I stopped at a red light and kids swarmed my car. It is the cool season in Djibouti so my window was down and the kids thrust their hands through the window and asked for water. Several of them stood on any ledge they could find on the car.
They were speaking broken, thickly accented French.
“I don’t have any water,” I said, in Somali. Then I started asking them their names.
The kids started laughing. “You’re speaking Somali!” a couple shouted.
“Are you Somali?” one little girl asked.
“No,” I said.
“But you’re speaking Somali, so you must be.” She asked me again,” Are you Somali?”
“Yes,” I said and laughed.
“But you aren’t black,” she said. “You’re red.”
An argument ensued among the kids. Some argued that I was Somali, others that I was Chinese, and others just didn’t know what I could possibly be. Finally, they came to a group conclusion.
“You’re galo,” the girl said. Gal is the Somali word for ‘infidel’ and it can also be used to identify anyone who is not Somali.
“I’m not galo,” I said. “I have a religion and I fear God.”
Now they were stumped.
“What do we call a red person (white – another kid shouted from the other side of the street) who fears God?” the girl asked.
At that point the light turned green and all the cars behind me started honking so I had to drive on, leaving them to ponder this conundrum.
What do you call a person who doesn’t fit into the categories you have known all your life and constructed in order to cram people inside them?
I’m more peachy with brown moles and some freckles than red or white. I’m not Somali. I’m not Chinese. I’m not an infidel. I’m not Muslim but I cover my hair sometimes and I say “insha Allah” and “Alhumdillalah” and fast and pray. I’m not the kind of Christian I’ve heard people here describe – the kind who gets drunk on Easter and who thinks Santa Claus is Jesus.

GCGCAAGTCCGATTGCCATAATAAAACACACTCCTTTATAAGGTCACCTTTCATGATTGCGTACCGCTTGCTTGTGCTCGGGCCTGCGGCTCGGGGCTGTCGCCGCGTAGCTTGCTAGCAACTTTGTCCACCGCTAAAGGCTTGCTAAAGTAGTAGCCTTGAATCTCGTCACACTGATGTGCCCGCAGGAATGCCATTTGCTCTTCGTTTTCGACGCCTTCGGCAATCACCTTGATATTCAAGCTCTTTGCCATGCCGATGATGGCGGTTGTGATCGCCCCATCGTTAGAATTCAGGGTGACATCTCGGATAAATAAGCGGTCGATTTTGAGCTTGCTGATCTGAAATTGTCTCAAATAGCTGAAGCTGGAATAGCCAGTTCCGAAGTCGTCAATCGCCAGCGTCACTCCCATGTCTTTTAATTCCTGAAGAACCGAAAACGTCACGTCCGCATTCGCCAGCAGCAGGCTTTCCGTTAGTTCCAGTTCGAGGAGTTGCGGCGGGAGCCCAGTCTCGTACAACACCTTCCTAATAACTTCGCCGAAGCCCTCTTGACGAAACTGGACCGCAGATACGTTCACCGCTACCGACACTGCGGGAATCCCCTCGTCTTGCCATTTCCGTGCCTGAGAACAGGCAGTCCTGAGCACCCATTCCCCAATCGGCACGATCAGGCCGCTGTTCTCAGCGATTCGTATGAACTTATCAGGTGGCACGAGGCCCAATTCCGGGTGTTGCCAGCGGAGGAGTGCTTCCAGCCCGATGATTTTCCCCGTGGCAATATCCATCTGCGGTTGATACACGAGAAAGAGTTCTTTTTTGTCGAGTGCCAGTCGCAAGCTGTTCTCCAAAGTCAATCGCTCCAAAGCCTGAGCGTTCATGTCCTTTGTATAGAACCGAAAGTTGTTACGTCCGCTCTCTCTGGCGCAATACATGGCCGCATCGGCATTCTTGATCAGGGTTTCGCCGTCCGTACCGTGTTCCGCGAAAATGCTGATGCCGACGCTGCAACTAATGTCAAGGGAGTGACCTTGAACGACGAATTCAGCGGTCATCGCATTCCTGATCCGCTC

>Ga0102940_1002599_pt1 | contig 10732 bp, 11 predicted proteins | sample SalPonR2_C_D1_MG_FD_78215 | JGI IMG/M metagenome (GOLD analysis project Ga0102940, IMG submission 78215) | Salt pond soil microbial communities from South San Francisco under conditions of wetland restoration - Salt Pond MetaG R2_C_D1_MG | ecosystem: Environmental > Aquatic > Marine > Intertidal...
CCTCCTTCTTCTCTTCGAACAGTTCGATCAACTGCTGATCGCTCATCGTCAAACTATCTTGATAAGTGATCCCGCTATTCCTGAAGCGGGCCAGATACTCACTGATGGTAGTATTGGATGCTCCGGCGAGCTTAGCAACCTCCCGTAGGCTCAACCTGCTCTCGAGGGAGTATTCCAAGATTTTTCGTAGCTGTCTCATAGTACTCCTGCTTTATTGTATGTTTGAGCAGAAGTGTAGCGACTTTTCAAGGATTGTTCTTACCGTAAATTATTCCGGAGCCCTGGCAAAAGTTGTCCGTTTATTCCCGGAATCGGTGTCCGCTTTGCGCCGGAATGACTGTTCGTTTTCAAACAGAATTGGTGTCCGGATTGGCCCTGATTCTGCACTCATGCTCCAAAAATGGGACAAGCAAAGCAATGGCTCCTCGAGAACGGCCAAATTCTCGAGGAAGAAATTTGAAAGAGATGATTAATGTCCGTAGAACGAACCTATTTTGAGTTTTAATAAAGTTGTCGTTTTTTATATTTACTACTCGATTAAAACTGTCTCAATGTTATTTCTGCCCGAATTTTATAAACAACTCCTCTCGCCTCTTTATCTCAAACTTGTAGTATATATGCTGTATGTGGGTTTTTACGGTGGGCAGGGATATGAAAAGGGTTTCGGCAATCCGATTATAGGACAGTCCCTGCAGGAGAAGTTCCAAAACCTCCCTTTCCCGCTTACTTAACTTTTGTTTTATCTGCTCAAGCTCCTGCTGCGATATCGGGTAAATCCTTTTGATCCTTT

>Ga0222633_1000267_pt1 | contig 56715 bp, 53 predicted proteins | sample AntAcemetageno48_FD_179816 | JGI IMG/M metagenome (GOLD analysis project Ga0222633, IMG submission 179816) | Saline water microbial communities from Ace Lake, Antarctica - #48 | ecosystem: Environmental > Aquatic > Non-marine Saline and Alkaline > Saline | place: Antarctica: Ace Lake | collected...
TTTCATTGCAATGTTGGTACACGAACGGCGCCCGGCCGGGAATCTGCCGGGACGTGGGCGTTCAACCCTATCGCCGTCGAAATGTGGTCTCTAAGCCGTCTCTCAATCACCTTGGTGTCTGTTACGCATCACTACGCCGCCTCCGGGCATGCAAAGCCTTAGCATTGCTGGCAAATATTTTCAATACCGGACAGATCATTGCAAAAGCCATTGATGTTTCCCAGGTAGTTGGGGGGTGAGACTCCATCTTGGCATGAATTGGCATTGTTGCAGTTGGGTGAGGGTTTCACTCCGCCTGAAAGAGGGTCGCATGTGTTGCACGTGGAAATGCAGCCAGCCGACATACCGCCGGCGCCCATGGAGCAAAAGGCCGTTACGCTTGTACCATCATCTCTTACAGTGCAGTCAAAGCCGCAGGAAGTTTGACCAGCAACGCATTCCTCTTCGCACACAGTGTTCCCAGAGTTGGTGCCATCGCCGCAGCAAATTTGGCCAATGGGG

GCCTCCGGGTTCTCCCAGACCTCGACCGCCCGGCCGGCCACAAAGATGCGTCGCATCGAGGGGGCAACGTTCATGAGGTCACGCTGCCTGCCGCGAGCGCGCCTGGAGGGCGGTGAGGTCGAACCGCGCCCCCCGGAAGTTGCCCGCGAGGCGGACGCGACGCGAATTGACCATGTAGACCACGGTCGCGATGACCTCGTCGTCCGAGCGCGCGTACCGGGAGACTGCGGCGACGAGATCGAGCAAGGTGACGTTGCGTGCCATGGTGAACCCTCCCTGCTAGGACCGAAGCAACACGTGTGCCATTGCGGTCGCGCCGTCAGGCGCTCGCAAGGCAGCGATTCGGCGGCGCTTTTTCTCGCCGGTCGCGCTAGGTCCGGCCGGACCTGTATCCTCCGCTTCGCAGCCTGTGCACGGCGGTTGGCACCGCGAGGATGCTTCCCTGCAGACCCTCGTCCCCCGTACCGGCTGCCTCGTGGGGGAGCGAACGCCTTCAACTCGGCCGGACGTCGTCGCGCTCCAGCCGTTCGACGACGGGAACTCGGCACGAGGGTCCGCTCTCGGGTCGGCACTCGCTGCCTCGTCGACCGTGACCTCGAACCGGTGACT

I am American, that’s a label I can claim because of my birth certificate and passport. I’m also a mother, there are three clear evidences of this fact. I’m a wife, there is also legal evidence of this.
But you might not know these things about me the first time we meet. In order to find out about me, you would have to ask questions, be curious, initiate conversation. You would have to lay aside assumptions and engage. This goes the same for me and these kids.
When I see street kids spot my car and descend in swarms of outstretched hands, I could make lots of assumptions. I could lump them into that category I just wrote: street kids, with all the attending prejudices. Or I can ask them their names, tease them about their sticky faces, ask them where they keep their family goats, and generally get them laughing. In those brief moments before the light turns green, I can treat them like the individuals with names and unique personalities that they are.
They aren’t objects to label and slip into categories. And neither am I. So before making assumptions or jumping to conclusions, let’s talk.